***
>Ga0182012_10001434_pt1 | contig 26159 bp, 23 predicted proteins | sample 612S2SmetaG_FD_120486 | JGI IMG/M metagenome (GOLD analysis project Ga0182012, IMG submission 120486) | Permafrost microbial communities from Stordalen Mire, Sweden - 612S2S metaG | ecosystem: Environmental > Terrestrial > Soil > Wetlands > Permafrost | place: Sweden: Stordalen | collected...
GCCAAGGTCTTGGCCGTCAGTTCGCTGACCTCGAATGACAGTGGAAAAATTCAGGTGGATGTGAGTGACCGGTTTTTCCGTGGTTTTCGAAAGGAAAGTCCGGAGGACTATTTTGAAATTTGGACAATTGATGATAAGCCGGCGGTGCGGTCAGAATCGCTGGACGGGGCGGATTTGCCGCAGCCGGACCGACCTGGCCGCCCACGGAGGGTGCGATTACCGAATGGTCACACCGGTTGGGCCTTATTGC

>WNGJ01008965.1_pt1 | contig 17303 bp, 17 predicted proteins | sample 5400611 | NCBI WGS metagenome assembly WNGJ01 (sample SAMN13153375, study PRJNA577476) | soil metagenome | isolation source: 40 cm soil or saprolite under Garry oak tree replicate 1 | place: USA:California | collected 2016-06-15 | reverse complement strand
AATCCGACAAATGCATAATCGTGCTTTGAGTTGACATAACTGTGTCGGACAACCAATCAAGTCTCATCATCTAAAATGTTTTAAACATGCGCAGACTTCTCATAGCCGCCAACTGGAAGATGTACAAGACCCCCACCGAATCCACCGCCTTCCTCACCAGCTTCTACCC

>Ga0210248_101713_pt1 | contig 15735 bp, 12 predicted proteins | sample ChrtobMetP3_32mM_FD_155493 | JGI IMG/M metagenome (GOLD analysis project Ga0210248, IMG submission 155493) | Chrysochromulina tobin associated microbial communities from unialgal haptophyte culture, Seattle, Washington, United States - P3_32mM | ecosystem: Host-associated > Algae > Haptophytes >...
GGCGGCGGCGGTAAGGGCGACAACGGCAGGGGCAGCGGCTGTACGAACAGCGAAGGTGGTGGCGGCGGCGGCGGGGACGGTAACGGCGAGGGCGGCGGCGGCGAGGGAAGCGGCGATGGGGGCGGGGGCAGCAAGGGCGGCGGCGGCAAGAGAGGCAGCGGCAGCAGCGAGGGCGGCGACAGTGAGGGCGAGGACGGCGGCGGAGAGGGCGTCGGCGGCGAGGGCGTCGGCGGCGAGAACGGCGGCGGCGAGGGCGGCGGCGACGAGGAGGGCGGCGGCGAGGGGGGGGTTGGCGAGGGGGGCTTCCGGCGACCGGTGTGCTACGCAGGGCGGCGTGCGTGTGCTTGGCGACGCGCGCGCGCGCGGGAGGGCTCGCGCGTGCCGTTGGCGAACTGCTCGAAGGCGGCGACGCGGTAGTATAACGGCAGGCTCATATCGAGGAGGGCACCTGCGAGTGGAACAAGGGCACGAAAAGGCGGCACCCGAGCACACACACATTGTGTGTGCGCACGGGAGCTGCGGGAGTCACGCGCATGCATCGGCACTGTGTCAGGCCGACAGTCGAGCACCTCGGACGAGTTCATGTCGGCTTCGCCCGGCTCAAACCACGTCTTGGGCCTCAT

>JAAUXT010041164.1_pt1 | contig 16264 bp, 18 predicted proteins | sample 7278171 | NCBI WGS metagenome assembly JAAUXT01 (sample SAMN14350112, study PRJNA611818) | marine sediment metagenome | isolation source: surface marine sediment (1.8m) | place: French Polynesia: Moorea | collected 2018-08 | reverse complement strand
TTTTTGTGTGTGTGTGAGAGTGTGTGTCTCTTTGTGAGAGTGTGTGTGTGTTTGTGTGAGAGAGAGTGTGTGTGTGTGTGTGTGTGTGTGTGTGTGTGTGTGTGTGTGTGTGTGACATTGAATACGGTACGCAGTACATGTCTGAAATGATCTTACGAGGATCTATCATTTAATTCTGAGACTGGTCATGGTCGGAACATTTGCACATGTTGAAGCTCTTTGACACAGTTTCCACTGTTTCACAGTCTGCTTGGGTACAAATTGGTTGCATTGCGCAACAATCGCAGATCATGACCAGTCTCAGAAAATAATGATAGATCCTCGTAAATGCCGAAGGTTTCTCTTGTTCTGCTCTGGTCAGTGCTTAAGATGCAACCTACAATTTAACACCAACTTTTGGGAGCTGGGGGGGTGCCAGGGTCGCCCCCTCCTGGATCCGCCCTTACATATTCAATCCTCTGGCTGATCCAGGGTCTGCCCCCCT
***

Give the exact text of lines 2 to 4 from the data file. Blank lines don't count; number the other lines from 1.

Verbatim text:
GCCAAGGTCTTGGCCGTCAGTTCGCTGACCTCGAATGACAGTGGAAAAATTCAGGTGGATGTGAGTGACCGGTTTTTCCGTGGTTTTCGAAAGGAAAGTCCGGAGGACTATTTTGAAATTTGGACAATTGATGATAAGCCGGCGGTGCGGTCAGAATCGCTGGACGGGGCGGATTTGCCGCAGCCGGACCGACCTGGCCGCCCACGGAGGGTGCGATTACCGAATGGTCACACCGGTTGGGCCTTATTGC

>WNGJ01008965.1_pt1 | contig 17303 bp, 17 predicted proteins | sample 5400611 | NCBI WGS metagenome assembly WNGJ01 (sample SAMN13153375, study PRJNA577476) | soil metagenome | isolation source: 40 cm soil or saprolite under Garry oak tree replicate 1 | place: USA:California | collected 2016-06-15 | reverse complement strand
AATCCGACAAATGCATAATCGTGCTTTGAGTTGACATAACTGTGTCGGACAACCAATCAAGTCTCATCATCTAAAATGTTTTAAACATGCGCAGACTTCTCATAGCCGCCAACTGGAAGATGTACAAGACCCCCACCGAATCCACCGCCTTCCTCACCAGCTTCTACCC